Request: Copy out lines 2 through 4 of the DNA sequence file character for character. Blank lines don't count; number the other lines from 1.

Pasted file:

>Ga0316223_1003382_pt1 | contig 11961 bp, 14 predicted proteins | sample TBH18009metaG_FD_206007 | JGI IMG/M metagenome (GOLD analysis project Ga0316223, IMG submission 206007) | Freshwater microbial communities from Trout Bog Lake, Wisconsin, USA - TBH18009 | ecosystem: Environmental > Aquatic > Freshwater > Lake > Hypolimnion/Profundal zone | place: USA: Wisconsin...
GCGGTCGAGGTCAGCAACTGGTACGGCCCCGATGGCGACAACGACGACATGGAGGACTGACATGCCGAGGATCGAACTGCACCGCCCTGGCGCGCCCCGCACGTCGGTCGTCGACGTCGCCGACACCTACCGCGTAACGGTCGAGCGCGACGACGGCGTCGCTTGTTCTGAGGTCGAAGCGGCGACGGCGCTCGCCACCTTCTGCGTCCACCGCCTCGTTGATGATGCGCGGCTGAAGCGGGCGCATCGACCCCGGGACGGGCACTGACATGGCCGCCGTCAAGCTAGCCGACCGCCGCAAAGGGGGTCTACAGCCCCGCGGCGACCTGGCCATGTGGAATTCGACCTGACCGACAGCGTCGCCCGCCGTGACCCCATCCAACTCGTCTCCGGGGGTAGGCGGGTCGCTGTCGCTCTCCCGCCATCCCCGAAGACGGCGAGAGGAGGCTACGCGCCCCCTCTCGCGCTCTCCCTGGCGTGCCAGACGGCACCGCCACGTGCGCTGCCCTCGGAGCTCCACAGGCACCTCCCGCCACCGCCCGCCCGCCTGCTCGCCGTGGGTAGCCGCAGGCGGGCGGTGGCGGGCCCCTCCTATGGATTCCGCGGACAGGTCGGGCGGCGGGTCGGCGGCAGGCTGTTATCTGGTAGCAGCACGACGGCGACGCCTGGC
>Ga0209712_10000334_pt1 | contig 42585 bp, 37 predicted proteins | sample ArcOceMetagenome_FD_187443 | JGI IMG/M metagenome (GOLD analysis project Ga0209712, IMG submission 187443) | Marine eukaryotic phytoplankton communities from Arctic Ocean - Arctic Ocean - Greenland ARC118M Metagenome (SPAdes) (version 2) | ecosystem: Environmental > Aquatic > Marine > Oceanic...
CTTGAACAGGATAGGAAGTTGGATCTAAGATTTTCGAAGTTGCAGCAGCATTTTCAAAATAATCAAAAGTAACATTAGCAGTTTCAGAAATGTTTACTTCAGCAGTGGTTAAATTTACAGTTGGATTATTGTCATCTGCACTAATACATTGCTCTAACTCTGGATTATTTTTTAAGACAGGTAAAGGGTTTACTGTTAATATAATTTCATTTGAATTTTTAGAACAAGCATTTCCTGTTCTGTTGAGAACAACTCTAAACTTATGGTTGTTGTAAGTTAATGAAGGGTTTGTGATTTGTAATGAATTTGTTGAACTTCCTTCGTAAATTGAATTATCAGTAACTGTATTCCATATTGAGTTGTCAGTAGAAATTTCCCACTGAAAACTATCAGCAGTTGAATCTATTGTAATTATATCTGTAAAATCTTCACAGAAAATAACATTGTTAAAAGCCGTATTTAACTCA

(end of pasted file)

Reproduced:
GCGGTCGAGGTCAGCAACTGGTACGGCCCCGATGGCGACAACGACGACATGGAGGACTGACATGCCGAGGATCGAACTGCACCGCCCTGGCGCGCCCCGCACGTCGGTCGTCGACGTCGCCGACACCTACCGCGTAACGGTCGAGCGCGACGACGGCGTCGCTTGTTCTGAGGTCGAAGCGGCGACGGCGCTCGCCACCTTCTGCGTCCACCGCCTCGTTGATGATGCGCGGCTGAAGCGGGCGCATCGACCCCGGGACGGGCACTGACATGGCCGCCGTCAAGCTAGCCGACCGCCGCAAAGGGGGTCTACAGCCCCGCGGCGACCTGGCCATGTGGAATTCGACCTGACCGACAGCGTCGCCCGCCGTGACCCCATCCAACTCGTCTCCGGGGGTAGGCGGGTCGCTGTCGCTCTCCCGCCATCCCCGAAGACGGCGAGAGGAGGCTACGCGCCCCCTCTCGCGCTCTCCCTGGCGTGCCAGACGGCACCGCCACGTGCGCTGCCCTCGGAGCTCCACAGGCACCTCCCGCCACCGCCCGCCCGCCTGCTCGCCGTGGGTAGCCGCAGGCGGGCGGTGGCGGGCCCCTCCTATGGATTCCGCGGACAGGTCGGGCGGCGGGTCGGCGGCAGGCTGTTATCTGGTAGCAGCACGACGGCGACGCCTGGC
>Ga0209712_10000334_pt1 | contig 42585 bp, 37 predicted proteins | sample ArcOceMetagenome_FD_187443 | JGI IMG/M metagenome (GOLD analysis project Ga0209712, IMG submission 187443) | Marine eukaryotic phytoplankton communities from Arctic Ocean - Arctic Ocean - Greenland ARC118M Metagenome (SPAdes) (version 2) | ecosystem: Environmental > Aquatic > Marine > Oceanic...
CTTGAACAGGATAGGAAGTTGGATCTAAGATTTTCGAAGTTGCAGCAGCATTTTCAAAATAATCAAAAGTAACATTAGCAGTTTCAGAAATGTTTACTTCAGCAGTGGTTAAATTTACAGTTGGATTATTGTCATCTGCACTAATACATTGCTCTAACTCTGGATTATTTTTTAAGACAGGTAAAGGGTTTACTGTTAATATAATTTCATTTGAATTTTTAGAACAAGCATTTCCTGTTCTGTTGAGAACAACTCTAAACTTATGGTTGTTGTAAGTTAATGAAGGGTTTGTGATTTGTAATGAATTTGTTGAACTTCCTTCGTAAATTGAATTATCAGTAACTGTATTCCATATTGAGTTGTCAGTAGAAATTTCCCACTGAAAACTATCAGCAGTTGAATCTATTGTAATTATATCTGTAAAATCTTCACAGAAAATAACATTGTTAAAAGCCGTATTTAACTCA